Minimize Growth of Hurghada, Egypt

This Landsat-8 image, acquired by the Operational Land Imager (OLI) on 28 November 2014, shows the Egyptian city of Hurghada.

Hurghada first emerged as a settlement of significance in 1909, when British geologists discovered oil reserves nearby. For decades oil-as well as fishing-drove the small Egyptian town's economy. Today, it is a major resort city, part of a transformation along the Red Sea coast.

As recently as the 1980s, only 12,000 people lived in Hurghada. It was around that time that hotels started to spring up, as the region's spectacular coastal views, perpetually sunny skies, mild winters, and extensive network of coral reefs proved an appealing combination for developers. By 2014, Hurghada's population had swollen to more than 250,000 people, and the city had become a haven for tourists-fuelled by some of the best diving and snorkeling opportunities in the world. More than one million tourists, mainly Europeans and Russians, visit Hurghada each year.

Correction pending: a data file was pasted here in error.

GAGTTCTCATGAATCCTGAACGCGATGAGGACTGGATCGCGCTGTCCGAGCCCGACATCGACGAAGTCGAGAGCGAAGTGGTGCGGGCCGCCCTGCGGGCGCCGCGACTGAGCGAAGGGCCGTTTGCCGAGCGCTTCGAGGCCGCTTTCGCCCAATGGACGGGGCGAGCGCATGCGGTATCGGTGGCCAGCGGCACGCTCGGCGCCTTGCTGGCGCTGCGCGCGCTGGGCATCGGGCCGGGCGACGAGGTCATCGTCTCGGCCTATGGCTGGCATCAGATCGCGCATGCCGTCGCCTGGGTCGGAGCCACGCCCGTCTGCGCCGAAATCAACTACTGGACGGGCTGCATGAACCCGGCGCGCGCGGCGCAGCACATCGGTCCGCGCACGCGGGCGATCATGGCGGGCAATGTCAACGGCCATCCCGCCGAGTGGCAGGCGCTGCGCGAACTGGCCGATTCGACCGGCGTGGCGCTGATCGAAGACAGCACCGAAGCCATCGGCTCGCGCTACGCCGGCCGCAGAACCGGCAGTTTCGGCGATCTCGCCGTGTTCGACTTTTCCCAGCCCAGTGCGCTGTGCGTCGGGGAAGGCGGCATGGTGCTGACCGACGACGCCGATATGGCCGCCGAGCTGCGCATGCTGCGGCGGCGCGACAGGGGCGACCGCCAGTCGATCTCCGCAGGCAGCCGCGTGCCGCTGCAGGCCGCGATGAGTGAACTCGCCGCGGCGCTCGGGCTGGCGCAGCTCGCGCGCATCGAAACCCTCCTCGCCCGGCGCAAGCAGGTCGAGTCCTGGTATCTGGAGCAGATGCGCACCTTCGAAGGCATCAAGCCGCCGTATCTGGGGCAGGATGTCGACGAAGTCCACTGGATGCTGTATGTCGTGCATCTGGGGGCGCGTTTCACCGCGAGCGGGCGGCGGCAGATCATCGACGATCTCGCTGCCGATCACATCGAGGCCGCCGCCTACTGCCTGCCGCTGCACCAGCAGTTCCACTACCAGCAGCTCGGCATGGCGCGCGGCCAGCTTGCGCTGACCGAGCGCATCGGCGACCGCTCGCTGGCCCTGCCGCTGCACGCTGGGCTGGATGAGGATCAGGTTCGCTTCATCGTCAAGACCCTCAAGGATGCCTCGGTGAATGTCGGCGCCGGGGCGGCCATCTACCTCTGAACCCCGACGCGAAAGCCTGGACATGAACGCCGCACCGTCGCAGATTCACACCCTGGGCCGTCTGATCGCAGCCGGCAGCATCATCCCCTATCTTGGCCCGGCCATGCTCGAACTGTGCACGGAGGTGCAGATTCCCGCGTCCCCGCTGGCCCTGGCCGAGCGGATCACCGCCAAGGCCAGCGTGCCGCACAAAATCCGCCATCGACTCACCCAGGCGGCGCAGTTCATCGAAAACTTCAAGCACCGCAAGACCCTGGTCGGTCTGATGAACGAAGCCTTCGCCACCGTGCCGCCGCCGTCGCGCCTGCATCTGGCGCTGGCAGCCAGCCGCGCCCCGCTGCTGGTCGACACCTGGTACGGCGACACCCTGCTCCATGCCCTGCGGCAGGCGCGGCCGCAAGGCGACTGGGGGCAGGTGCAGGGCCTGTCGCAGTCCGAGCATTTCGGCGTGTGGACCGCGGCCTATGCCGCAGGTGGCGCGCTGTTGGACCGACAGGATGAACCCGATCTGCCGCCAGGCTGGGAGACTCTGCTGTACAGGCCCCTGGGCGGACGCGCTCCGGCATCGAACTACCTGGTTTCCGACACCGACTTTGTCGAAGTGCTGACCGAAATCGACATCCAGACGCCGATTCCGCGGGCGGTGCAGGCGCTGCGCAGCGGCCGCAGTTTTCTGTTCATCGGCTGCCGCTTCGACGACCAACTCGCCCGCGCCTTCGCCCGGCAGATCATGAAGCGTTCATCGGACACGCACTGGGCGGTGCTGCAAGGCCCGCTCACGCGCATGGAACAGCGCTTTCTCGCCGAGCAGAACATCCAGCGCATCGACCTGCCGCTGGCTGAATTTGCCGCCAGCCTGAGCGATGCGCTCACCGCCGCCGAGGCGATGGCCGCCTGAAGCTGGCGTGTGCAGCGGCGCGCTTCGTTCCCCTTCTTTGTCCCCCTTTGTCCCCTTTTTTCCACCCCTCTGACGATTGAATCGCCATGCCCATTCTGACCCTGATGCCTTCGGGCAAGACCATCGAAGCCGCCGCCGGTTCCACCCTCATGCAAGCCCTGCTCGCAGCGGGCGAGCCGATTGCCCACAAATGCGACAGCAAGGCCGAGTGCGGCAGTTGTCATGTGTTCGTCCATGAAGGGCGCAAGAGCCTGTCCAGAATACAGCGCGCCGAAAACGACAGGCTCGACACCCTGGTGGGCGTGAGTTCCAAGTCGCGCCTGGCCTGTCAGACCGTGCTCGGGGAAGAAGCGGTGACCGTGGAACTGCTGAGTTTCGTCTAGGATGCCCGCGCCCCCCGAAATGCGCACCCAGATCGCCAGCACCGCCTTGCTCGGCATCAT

View the full resolution image, and a view of Hurghada in 1985 for comparison.

Credit: NASA Earth Observatory / United States Geological Survey (USGS)


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